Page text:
That it is paramount for teachers to be involved in social media is clear to me, and I have been chipping away at their resistance to engaging in social media through holding Tweet chats and Google Hangouts for various book studies, and modeling the use of creation and curation tools in their classrooms. I need to do more though. I need to unpack the lessons learned from #ontsm and connect them to the curriculum. I need to demonstrate that this is not a stand alone lesson or unit. Rather, our consideration of social media must be woven throughout all of our teaching.
Here is some of what I've learned this week.
Social Media & the Curriculum
1. The importance of understanding the conventions of any text form.
2. Understanding the power of word choice. What is derogatory language and how can we ensure that the language we use is not hurtful or distracting?
3. Creating media products in all content areas to summarize and synthesize.
4. Incorporating critical literacy across the curriculum
5. Digital literacies (here I am referencing Doug Belshaw's work used in a prior post)
“Once we see that online texts are not exactly written or spoken, we begin to understand that cyber literacy requires a special form of critical
thinking. Communication in the online world is not quite like anything else.” Gurak (2001)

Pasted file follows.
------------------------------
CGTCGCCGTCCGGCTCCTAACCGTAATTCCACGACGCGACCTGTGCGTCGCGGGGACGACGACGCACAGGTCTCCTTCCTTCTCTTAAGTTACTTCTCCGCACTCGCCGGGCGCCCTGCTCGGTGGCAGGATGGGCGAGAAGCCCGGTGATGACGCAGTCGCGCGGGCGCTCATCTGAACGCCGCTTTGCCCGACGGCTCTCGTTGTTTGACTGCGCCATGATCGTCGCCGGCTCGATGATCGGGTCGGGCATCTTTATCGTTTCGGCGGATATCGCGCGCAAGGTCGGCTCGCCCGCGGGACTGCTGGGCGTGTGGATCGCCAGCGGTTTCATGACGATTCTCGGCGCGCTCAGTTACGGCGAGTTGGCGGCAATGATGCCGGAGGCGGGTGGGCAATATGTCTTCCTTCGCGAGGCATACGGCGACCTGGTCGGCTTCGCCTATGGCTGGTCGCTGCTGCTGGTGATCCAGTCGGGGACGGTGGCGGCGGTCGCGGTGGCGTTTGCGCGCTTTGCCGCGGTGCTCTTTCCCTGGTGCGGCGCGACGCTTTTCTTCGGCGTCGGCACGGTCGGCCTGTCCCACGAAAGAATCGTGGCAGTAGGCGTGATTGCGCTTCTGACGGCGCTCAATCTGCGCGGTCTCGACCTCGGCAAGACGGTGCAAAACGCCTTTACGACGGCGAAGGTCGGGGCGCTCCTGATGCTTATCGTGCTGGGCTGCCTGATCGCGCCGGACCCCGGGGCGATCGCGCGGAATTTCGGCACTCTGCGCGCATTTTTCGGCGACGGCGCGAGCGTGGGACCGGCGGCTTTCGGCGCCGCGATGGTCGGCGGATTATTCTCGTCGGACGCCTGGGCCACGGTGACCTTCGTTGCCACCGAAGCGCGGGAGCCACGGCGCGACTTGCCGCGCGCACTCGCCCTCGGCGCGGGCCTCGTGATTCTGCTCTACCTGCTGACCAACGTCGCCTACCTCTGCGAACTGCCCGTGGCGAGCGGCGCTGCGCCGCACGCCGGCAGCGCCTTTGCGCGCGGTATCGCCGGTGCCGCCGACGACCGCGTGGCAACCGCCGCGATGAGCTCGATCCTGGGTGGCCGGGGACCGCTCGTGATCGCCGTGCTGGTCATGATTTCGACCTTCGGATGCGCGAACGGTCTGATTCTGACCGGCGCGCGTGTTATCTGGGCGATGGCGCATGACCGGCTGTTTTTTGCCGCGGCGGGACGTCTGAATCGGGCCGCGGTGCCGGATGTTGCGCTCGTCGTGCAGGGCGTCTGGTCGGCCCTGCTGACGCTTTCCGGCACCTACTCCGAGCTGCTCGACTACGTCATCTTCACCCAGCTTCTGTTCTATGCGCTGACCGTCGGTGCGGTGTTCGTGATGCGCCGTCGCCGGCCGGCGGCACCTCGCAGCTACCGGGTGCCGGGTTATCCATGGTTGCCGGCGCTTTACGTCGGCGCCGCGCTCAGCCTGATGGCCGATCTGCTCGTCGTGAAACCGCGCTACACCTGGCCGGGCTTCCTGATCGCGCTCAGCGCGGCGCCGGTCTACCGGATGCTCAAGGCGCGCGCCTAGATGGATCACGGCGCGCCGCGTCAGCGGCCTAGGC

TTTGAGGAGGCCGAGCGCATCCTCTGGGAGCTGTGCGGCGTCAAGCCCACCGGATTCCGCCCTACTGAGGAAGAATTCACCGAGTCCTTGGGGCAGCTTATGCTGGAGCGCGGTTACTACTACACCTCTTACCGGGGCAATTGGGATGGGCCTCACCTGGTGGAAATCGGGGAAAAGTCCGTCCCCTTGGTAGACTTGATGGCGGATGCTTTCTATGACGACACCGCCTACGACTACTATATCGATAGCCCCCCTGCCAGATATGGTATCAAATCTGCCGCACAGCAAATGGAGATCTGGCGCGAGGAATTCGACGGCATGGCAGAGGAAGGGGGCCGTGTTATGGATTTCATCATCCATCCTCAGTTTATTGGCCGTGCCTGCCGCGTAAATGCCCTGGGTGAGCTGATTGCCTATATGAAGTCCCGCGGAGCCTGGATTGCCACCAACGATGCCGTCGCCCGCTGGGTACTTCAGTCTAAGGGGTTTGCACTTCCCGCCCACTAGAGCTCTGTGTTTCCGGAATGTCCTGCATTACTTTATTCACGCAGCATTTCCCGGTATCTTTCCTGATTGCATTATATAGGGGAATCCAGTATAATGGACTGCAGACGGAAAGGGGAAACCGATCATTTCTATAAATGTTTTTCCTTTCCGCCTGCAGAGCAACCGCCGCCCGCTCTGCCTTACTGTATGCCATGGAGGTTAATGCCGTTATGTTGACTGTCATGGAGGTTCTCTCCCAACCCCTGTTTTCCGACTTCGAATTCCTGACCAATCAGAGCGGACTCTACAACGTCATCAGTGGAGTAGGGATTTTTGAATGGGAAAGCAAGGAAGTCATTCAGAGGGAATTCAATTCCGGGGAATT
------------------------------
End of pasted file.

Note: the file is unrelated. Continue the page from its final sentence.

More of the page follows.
Evidence from #ontsm
The hashtag: why and how it's used. See Brian Harrison's explanation here.
Some language used in tweets and posts may have caused many to wince: "teen-like" and "coming out of the woodwork"Andy's Scoopit!
and Alanna's Storify
All of the posts and tweets surrounding the corporate agenda. But for me, especially Jane's comments on media literacy.
To recognize as Stepan
does that even in the social media landscape we are human and that relationships matter.
We need to pay attention to the inevitable gaps that appear in our 140 character conversations.
And finally...beyond what learning I can transfer into my practice from this social media conversation, I have questions about the process of consultation in educational change. One of the hottest topics in the province centres on student voice and inclusion, and yet in this conversation the issue of diversity did not venture beyond credentials. Did Pearson include the voices of minority populations? ELL? Special Education? First Nations? Rural? How can we work towards having not only a common curriculum in this province, but also common representation?